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Monday, 15 June 2009

What does 'sustainability' really mean?

I wrote this story for my daughter and son-in-law who have a garden centre, feel passionately about the environment, and have a policy of encouraging clients to think wisely when planning their gardens. They'll use it in marketing and I thought my bloggy mates would enjoy it too ...

Life seems to go through cycles, but whatever age we may be we all have similar desires for our gardens: we want them to be beautiful, productive and cost effective while taking up little of our precious spare time.

Planning and forethought, and a helping hand from an expert can set us on the way to life long happiness in the garden stakes (!).

So far as gardens are concerned we can divide those life cycles into the years of young families, working professionals and the baby boomers who’ve recently retired, and then people living alone or as couples in their later lives.

If you think about it, at every stage we wish to use our money wisely while getting the greatest bang for our buck – and gardens have to pay for themselves as much as everything else in our lives.

Sustainability is the buzz word right now. But what does it really mean?

Trees and shrubs must pull their weight in conserving energy, creating shade in the summer while letting through warmth in colder times. They can do that and be beautiful too.

There should be a plentiful number of fruit trees and other food bearing crops. A veggie garden is paramount for nutrition and money saving strategies.

We’re all learning to cook again, and all good chefs know that there’s nothing but nothing nicer than fresh salads and greens to provide a solid basis in the kitchen.

Sustainability is investing now to help the future take care of itself. That’s what governments do in tough times, and we should do the same.

And so we set up pervious paths that let the rain soak into the earth while not costing heaps, and get ourselves good compost bins to make the most of every veggie scrap.

Perhaps we don’t need huge swathes of lawn that tie us down to mowing chores at the week-end and take up precious ground that could be ever so much more productive in other ways.

Every one of our decisions will stand the sustainable test: will it do the right thing by energy and water supplies? Will there be long term waste involved? Are we doing our bit to connect with our community? Properly designed gardens can do that.

Will our family be happy in this garden? Are we contributing to the health of our family? Are we in the fight against obesity and fast food? Are we protecting our bodies by establishing high rise veggie garden beds?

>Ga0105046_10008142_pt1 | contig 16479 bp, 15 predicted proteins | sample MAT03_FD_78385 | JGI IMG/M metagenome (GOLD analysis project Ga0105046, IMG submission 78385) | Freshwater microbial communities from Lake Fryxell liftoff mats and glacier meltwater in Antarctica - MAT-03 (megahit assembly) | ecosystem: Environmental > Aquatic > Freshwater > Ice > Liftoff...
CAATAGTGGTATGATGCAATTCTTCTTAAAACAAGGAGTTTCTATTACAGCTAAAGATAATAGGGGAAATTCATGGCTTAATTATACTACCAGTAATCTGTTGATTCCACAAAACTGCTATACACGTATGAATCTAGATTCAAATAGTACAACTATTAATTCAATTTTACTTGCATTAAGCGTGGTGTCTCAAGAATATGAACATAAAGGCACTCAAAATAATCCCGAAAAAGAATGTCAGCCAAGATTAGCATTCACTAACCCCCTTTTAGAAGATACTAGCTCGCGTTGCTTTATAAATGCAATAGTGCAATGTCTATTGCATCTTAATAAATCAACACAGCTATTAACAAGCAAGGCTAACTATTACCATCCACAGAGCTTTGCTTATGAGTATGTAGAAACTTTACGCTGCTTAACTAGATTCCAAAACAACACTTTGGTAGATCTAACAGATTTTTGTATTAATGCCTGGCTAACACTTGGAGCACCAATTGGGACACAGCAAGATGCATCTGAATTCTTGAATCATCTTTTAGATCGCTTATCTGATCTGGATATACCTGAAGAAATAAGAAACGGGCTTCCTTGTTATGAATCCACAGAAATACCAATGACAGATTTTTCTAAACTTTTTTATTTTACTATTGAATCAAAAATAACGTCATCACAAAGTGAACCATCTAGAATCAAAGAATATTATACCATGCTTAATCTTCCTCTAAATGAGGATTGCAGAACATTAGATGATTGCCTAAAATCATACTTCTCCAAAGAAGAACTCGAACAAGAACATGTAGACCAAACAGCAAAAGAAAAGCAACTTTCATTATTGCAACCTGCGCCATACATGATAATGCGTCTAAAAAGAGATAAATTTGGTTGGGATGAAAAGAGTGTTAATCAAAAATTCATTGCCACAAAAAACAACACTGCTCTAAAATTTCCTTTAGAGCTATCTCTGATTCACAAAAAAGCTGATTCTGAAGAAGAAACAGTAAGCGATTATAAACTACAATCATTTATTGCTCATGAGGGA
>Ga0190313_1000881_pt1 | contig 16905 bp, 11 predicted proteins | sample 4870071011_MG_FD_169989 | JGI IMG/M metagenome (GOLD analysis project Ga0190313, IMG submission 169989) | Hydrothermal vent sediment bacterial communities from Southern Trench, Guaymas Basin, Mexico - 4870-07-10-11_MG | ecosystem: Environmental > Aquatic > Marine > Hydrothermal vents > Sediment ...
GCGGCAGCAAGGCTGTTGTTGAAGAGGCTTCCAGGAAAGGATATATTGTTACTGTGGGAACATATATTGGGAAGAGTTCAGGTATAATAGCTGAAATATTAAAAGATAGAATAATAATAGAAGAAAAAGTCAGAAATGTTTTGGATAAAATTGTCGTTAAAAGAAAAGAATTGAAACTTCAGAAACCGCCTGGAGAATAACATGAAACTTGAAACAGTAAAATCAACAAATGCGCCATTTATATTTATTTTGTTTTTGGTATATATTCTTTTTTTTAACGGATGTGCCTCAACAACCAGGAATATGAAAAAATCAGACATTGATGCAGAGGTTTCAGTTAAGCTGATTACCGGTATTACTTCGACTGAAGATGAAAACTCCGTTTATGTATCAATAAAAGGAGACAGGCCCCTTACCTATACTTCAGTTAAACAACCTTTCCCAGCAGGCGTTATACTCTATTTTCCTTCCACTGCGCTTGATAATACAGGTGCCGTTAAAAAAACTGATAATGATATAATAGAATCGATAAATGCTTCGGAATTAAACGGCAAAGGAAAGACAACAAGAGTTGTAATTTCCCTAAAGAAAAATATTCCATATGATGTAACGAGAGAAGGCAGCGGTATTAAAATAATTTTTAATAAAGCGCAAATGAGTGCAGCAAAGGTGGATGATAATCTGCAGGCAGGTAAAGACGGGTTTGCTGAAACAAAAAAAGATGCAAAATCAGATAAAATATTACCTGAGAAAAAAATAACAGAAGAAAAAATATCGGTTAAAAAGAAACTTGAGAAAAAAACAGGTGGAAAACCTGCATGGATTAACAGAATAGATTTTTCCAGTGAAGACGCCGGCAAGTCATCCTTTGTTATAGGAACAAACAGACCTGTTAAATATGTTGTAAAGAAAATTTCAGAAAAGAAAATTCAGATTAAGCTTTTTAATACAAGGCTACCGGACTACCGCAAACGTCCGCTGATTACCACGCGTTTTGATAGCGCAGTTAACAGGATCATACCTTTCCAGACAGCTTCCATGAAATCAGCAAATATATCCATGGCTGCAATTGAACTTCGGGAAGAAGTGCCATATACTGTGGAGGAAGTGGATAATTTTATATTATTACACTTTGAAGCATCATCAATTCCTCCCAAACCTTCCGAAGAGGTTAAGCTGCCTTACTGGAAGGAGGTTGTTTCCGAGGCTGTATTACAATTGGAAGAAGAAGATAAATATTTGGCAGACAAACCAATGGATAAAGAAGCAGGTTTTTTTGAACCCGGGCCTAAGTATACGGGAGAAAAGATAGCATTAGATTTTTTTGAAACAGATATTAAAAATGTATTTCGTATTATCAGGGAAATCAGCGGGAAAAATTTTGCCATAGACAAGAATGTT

Sustainability means making decisions that will bring benefits in the long term, as well as for the now.

When we look at sustainability in this way we can see it’s important to everyone at whatever age. We can work within our own little patch of earth to make a contribution.

Down times are an opportunity!

(Lynne and John celebrate high rise veggie gardens at their garden centre - see the top picture. It's made from corrugated iron - bottomless. John fills them with top quality soil, cow manure and compost, adds general purpose fertiliser and a few water crystals and plants young seedlings. In our Australian spring such seedlings grow as large as those in the picture in just two or three weeks. Great for the grocery bills, for bad backs and they also help with the weeds.)

What are you doing at your place to make family life 'sustainable'?


  1. I like your article on sustainability. It would be good if everyone had a nice organic garden.

    We are killing ourselves with the food we eat.
    We need to wake up --

    Collin Towers, author
    Stop Growing Older, Grow Younger

  2. Hi Collin
    People with just a sunny balcony in a block of units can have an organic garden. Veggies can be grown nicely in tubs and troughs.
    We could even have a fruit tree, kept small with judicious pruning.

  3. Hi June, I did put out some tomato plants in pots this year and I am saving my scraps and making compost! We eat at home a lot more than we have for years and I enjoy cooking. Try to buy organic, too. A trip to Amish country is coming up soon to buy their fruit and veggies.
    Maybe, I can increase what I grow a little each year. I remember loving the idea in the picture when you posted it before. There is certainly a lot we can all do.

  4. Hi June, I had to think about your question before coming back again to comment.
    I try to buy foods grown in my area and I reuse more than recycle, trying to find other uses for things that I would normally throw away... But I would very much like to grow my own food. I use to grow tomatoes in a container and I had a few herbs growing too. But ever since I moved (4 years ago) I have totally given up. Now you've got me thinking... thank you for this post!